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      The role of co-infections and secondary infections in patients with COVID-19


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          It has been recognised for a considerable time-period, that viral respiratory infections predispose patients to bacterial infections, and that these co-infections have a worse outcome than either infection on its own. However, it is still unclear what exact roles co-infections and/or superinfections play in patients with COVID-19 infection.

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          This was an extensive review of the current literature regarding co-infections and superinfections in patients with SARS-CoV-2 infection. The definitions used were those of the Centers for Disease Control and Prevention (US), which defines coinfection as one occurring concurrently with the initial infection, while superinfections are those infections that follow on a previous infection, especially when caused by microorganisms that are resistant, or have become resistant, to the antibiotics used earlier. Some researchers have envisioned three potential scenarios of bacterial/SARS-CoV-2 co-infection; namely, secondary SARS-CoV-2 infection following bacterial infection or colonisation, combined viral/bacterial pneumonia, or secondary bacterial superinfection following SARS-CoV-2. There are a myriad of published articles ranging from letters to the editor to systematic reviews and meta-analyses describing varying ranges of co-infection and/or superinfection in patients with COVID-19. The concomitant infections described included other respiratory viruses, bacteria, including mycobacteria, fungi, as well as other, more unusual, pathogens. However, as will be seen in this review, there is often not a clear distinction made in the literature as to what the authors are referring to, whether true concomitant/co-infections or superinfections. In addition, possible mechanisms of the interactions between viral infections, including SARS-CoV-2, and other infections, particularly bacterial infections are discussed further. Lastly, the impact of these co-infections and superinfections in the severity of COVID-19 infections and their outcome is also described.


          The current review describes varying rates of co-infections and/or superinfections in patients with COVID-19 infections, although often a clear distinction between the two is not clear in the literature. When they occur, these infections appear to be associated with both severity of COVID-19 as well as poorer outcomes.

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          Most cited references141

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          Clinical features of patients infected with 2019 novel coronavirus in Wuhan, China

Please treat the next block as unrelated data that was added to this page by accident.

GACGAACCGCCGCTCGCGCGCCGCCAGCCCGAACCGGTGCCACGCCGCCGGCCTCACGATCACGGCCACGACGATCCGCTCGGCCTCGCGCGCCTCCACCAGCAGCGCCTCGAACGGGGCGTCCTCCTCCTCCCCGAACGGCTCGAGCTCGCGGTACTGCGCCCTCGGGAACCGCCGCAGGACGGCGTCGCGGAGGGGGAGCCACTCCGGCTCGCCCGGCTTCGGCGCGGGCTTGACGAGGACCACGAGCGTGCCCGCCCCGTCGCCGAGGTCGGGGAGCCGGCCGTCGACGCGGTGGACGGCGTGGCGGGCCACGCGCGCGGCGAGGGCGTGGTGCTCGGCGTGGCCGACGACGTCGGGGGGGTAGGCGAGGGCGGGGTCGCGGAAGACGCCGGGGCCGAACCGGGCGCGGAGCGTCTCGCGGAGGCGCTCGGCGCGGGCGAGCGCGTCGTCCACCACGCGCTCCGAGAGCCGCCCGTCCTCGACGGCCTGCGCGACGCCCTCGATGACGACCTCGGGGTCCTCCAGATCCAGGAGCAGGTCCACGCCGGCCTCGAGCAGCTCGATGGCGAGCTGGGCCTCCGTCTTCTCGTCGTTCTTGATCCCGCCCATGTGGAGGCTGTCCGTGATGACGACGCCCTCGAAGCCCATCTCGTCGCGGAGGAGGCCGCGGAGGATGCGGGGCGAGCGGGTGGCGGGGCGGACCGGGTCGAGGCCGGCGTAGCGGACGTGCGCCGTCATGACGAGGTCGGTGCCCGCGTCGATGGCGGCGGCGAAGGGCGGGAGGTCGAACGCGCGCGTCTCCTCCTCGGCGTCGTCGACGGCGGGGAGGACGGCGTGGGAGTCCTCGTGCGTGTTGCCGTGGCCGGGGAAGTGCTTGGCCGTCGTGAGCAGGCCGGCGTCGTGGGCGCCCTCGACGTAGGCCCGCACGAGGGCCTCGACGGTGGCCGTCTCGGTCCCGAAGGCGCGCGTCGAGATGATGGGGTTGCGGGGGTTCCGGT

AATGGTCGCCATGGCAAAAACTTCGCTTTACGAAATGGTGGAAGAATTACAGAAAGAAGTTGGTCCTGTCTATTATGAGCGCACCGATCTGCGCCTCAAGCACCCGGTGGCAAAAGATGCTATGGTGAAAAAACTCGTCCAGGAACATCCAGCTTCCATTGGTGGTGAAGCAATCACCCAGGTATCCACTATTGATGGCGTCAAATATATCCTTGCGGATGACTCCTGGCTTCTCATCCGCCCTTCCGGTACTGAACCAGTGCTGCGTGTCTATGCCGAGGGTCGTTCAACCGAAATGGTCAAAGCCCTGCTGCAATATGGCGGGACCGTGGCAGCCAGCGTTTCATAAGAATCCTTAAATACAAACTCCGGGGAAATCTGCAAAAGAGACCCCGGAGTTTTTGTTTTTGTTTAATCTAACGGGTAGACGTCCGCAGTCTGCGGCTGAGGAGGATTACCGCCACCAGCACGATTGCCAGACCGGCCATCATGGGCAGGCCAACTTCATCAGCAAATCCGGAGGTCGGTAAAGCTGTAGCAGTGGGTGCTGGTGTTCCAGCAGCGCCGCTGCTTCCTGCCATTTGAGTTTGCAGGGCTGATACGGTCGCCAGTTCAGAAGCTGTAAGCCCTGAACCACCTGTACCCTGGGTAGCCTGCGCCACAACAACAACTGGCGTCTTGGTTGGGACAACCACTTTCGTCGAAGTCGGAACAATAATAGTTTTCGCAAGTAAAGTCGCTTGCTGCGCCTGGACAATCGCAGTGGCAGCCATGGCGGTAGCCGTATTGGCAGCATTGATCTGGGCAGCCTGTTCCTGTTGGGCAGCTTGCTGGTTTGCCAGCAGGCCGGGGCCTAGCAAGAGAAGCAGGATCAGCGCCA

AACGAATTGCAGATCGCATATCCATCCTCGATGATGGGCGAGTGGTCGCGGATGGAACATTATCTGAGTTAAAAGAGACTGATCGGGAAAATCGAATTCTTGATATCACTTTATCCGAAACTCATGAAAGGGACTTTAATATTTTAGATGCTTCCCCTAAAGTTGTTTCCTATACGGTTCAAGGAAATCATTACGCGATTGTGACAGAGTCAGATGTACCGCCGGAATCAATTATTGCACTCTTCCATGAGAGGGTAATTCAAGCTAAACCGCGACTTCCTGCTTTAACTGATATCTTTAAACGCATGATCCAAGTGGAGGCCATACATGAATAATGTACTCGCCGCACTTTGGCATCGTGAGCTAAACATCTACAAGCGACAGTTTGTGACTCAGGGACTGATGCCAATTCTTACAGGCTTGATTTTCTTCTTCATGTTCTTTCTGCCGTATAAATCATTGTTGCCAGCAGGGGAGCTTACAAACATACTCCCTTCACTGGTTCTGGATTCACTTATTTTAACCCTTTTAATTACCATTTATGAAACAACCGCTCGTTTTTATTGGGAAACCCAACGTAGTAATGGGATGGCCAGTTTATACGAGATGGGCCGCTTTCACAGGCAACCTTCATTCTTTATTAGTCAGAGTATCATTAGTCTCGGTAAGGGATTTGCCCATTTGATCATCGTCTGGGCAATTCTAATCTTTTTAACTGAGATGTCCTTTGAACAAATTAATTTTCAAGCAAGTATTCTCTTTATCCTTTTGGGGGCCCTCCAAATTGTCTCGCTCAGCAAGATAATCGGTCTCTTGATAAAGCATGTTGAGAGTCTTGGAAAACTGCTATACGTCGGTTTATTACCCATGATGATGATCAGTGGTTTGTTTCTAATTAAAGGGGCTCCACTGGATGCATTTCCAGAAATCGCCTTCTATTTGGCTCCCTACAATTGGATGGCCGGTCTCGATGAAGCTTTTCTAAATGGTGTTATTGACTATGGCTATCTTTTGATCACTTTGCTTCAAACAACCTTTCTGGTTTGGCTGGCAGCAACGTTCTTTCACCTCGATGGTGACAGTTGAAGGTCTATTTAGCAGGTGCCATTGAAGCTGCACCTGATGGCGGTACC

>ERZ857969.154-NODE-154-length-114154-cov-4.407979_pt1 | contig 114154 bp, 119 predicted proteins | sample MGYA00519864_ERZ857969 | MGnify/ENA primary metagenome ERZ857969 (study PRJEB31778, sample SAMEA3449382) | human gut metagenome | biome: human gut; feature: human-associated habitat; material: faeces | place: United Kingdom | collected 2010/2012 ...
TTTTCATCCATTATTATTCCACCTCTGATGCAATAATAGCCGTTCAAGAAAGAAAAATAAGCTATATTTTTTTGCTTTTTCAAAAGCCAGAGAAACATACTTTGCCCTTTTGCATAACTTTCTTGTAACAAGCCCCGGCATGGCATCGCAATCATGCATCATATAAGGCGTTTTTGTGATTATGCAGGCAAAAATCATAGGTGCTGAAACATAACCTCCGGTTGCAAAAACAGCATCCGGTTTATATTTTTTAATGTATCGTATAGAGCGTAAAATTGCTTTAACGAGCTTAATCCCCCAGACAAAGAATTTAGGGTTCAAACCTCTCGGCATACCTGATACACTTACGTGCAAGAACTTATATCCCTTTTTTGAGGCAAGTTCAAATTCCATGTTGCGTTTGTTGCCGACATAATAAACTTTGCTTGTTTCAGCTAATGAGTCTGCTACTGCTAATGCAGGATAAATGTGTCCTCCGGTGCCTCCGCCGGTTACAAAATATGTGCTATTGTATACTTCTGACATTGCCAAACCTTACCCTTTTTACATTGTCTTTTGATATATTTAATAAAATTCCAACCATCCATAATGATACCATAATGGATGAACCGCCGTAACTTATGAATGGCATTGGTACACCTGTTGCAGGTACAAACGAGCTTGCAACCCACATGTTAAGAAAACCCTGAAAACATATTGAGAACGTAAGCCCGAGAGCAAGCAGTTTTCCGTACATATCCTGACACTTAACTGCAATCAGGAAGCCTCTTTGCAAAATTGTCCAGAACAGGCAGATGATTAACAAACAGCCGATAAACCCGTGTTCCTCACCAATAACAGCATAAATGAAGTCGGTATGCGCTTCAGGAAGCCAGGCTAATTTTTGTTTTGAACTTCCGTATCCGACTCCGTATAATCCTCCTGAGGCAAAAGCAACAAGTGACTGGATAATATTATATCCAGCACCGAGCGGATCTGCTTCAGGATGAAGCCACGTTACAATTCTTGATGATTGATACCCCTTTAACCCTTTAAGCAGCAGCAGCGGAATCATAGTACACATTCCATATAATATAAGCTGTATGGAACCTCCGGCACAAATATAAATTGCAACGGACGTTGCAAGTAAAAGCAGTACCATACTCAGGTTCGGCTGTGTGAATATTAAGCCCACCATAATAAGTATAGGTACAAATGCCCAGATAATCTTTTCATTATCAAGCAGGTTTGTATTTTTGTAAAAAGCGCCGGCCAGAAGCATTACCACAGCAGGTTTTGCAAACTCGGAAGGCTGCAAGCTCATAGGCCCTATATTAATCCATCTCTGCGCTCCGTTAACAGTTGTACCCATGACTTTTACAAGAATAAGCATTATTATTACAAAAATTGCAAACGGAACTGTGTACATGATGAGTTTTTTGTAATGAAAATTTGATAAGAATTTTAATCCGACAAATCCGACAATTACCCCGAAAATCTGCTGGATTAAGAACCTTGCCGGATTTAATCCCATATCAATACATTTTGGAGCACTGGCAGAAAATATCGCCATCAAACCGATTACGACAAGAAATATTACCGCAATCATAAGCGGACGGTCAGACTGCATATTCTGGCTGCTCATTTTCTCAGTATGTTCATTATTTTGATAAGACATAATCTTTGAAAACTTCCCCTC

Summary Background A recent cluster of pneumonia cases in Wuhan, China, was caused by a novel betacoronavirus, the 2019 novel coronavirus (2019-nCoV). We report the epidemiological, clinical, laboratory, and radiological characteristics and treatment and clinical outcomes of these patients. Methods All patients with suspected 2019-nCoV were admitted to a designated hospital in Wuhan. We prospectively collected and analysed data on patients with laboratory-confirmed 2019-nCoV infection by real-time RT-PCR and next-generation sequencing. Data were obtained with standardised data collection forms shared by WHO and the International Severe Acute Respiratory and Emerging Infection Consortium from electronic medical records. Researchers also directly communicated with patients or their families to ascertain epidemiological and symptom data. Outcomes were also compared between patients who had been admitted to the intensive care unit (ICU) and those who had not. Findings By Jan 2, 2020, 41 admitted hospital patients had been identified as having laboratory-confirmed 2019-nCoV infection. Most of the infected patients were men (30 [73%] of 41); less than half had underlying diseases (13 [32%]), including diabetes (eight [20%]), hypertension (six [15%]), and cardiovascular disease (six [15%]). Median age was 49·0 years (IQR 41·0–58·0). 27 (66%) of 41 patients had been exposed to Huanan seafood market. One family cluster was found. Common symptoms at onset of illness were fever (40 [98%] of 41 patients), cough (31 [76%]), and myalgia or fatigue (18 [44%]); less common symptoms were sputum production (11 [28%] of 39), headache (three [8%] of 38), haemoptysis (two [5%] of 39), and diarrhoea (one [3%] of 38). Dyspnoea developed in 22 (55%) of 40 patients (median time from illness onset to dyspnoea 8·0 days [IQR 5·0–13·0]). 26 (63%) of 41 patients had lymphopenia. All 41 patients had pneumonia with abnormal findings on chest CT. Complications included acute respiratory distress syndrome (12 [29%]), RNAaemia (six [15%]), acute cardiac injury (five [12%]) and secondary infection (four [10%]). 13 (32%) patients were admitted to an ICU and six (15%) died. Compared with non-ICU patients, ICU patients had higher plasma levels of IL2, IL7, IL10, GSCF, IP10, MCP1, MIP1A, and TNFα. Interpretation The 2019-nCoV infection caused clusters of severe respiratory illness similar to severe acute respiratory syndrome coronavirus and was associated with ICU admission and high mortality. Major gaps in our knowledge of the origin, epidemiology, duration of human transmission, and clinical spectrum of disease need fulfilment by future studies. Funding Ministry of Science and Technology, Chinese Academy of Medical Sciences, National Natural Science Foundation of China, and Beijing Municipal Science and Technology Commission.